Employment Law Updates

The Equal Employment Opportunity Commission has issued two revised guides concerning the rights of veterans with disabilities under the Americans with Disabilities Act. These revised guides reflect changes resulting from the ADA Amendments Act which makes it easier for veterans with service-connected disabilities to receive reasonable accommodations that will allow them to work. The revised guide for employers explains how legal protections for veterans with disabilities differ under the ADA and the Uniformed Services Employment and Reemployment Rights Act and how employers can prevent disability discrimination. It also includes information for employers about the process of hiring veterans, including organizations that can assist employers in finding qualified veterans for jobs and determining accommodations in the hiring process.

We recently notified you that the National Labor Relations Board had issued a rule requiring employers covered by the National Labor Relations Act to post a new notice of labor rights. NLRA-covered employers would have been required to display a poster in the workplace by November 14, 2011, plus post the notice on the employers’ Intranet if that is where they normally displays workplace policies. Most private-sector employers are covered by this new rule.

If your company has drivers of commercial motor vehicles (CMV), you should be aware of the final DOT rule which restricts the use of hand-held mobile phones by those drivers while driving the CMV’s. The rule goes into effect on January 3, 2012, and prohibits dialing a number and other hand-held uses of a cell phone, but allows certain hands-free uses. Details of the new rule can be found on the DOT website.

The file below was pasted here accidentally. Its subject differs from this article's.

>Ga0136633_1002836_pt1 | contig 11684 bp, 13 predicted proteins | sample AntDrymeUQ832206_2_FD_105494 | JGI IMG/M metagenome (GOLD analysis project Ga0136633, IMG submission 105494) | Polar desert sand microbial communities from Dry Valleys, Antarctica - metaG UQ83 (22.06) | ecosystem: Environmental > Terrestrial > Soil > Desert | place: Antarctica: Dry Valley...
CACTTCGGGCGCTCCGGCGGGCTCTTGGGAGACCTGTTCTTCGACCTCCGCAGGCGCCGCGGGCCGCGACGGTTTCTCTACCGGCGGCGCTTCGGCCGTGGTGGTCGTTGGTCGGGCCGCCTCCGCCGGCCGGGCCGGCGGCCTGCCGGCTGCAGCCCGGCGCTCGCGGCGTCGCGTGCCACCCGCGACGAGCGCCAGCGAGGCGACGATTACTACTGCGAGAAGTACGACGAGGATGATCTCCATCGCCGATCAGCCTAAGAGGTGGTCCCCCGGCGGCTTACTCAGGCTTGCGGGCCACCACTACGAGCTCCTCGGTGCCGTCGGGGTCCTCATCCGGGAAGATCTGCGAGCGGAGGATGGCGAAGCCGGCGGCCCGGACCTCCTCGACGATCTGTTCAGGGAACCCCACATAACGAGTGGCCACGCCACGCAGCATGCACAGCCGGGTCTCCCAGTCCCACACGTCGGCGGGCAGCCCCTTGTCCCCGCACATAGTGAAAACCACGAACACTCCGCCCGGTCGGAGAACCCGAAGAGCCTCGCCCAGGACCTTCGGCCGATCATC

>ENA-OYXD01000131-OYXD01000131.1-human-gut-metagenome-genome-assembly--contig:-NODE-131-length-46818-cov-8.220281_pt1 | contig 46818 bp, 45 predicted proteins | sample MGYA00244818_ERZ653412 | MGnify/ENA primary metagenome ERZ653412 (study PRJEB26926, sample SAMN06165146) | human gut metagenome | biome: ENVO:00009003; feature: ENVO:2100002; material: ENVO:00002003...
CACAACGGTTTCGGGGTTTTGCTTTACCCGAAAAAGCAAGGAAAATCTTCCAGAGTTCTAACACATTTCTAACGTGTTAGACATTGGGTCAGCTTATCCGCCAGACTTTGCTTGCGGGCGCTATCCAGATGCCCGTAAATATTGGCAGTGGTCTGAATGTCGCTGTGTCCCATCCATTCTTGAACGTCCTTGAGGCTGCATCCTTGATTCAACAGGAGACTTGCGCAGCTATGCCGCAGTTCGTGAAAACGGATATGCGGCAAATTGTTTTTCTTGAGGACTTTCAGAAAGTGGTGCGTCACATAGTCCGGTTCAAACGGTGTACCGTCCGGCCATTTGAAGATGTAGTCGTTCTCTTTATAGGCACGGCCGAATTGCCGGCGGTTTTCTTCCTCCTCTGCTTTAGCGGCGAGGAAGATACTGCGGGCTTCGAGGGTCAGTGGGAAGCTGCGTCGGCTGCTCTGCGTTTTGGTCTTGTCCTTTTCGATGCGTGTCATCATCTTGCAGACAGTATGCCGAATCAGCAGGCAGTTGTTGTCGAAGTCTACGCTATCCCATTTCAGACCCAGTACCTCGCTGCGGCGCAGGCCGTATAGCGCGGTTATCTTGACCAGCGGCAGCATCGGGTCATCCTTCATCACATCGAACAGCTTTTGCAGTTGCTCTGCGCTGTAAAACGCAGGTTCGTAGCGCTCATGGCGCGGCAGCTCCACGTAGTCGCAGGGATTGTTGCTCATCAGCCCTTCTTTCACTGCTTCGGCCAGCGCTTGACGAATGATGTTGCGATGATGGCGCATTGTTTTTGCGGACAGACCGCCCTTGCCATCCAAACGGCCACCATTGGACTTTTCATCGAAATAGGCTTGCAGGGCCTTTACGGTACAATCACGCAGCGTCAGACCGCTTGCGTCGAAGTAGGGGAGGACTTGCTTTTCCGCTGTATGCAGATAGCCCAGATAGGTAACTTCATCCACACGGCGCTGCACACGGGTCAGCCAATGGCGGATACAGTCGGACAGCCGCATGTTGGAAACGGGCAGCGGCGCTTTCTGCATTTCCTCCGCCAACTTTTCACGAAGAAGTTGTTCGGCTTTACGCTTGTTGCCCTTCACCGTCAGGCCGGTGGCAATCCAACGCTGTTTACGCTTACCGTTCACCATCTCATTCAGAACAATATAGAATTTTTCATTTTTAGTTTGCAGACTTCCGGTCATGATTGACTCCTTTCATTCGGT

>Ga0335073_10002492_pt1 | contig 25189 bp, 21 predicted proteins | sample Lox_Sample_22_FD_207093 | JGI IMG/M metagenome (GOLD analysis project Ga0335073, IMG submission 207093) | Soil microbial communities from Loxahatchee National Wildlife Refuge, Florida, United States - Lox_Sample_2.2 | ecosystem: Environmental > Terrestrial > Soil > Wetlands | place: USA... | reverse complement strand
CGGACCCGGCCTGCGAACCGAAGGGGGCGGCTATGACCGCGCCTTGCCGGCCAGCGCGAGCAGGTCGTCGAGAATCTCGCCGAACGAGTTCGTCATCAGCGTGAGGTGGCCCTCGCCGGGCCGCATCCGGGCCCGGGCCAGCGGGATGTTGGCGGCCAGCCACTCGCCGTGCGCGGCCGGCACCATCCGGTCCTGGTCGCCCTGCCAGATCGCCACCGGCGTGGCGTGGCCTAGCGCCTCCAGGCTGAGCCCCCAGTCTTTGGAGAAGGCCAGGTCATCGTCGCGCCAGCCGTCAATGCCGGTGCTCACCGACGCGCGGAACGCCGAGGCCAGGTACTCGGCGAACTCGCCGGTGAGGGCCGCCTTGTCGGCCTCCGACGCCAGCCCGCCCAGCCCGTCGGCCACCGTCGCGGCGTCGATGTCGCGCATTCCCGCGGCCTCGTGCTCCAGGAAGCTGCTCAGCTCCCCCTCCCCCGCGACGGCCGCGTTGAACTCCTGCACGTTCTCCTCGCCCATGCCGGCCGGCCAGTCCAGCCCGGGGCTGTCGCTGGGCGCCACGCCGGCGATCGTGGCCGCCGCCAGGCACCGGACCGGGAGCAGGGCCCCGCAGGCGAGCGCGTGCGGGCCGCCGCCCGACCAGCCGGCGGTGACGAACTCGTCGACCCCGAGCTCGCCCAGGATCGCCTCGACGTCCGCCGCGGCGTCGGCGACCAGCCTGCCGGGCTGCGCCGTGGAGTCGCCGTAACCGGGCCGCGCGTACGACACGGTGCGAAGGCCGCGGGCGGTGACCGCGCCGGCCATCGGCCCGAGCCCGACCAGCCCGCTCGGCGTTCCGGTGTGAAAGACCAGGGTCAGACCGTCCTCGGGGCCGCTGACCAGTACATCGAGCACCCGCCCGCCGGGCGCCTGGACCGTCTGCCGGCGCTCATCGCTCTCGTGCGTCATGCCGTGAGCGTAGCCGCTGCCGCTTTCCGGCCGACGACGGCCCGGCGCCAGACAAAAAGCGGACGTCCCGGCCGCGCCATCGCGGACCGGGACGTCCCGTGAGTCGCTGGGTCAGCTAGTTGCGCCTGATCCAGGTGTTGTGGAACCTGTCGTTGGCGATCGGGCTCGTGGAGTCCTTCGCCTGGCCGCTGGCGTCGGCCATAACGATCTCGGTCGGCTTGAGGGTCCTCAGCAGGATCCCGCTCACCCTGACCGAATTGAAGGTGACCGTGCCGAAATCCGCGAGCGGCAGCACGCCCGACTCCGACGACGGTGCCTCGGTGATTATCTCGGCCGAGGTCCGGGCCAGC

We recently notified you that the National Labor Relations Board had issued a rule requiring employers covered by the National Labor Relations Act to post a new notice of labor rights. NLRA-covered employers would have been required to display a poster in the workplace by November 14, 2011, plus post the notice on the employers’ Intranet if that is where they normally displays workplace policies. Most private-sector employers are covered by this new rule.

The EEOC recently issued an opinion letter warning employers that retaining personal and occupational health information in a single electronic record runs the risk of violating the Americans with Disabilities Act (ADA) or the relatively new Genetic Information Nondiscrimination Act (GINA). Although employers have a right to obtain an employee’s health information under certain circumstances, those laws strictly limit the access to that information and the employer’s right to disseminate the information. For example, medical information that an employer might gather in connection with an employee’s FMLA leave request should not be made available to a workers’ compensation insurance carrier if the comp claim is unrelated to the medical condition underlying the FMLA leave request. Employers must be careful to segregate health information in separate files (paper or electronic) to avoid improper dissemination of the information.

PLDR Law John Falcone 1

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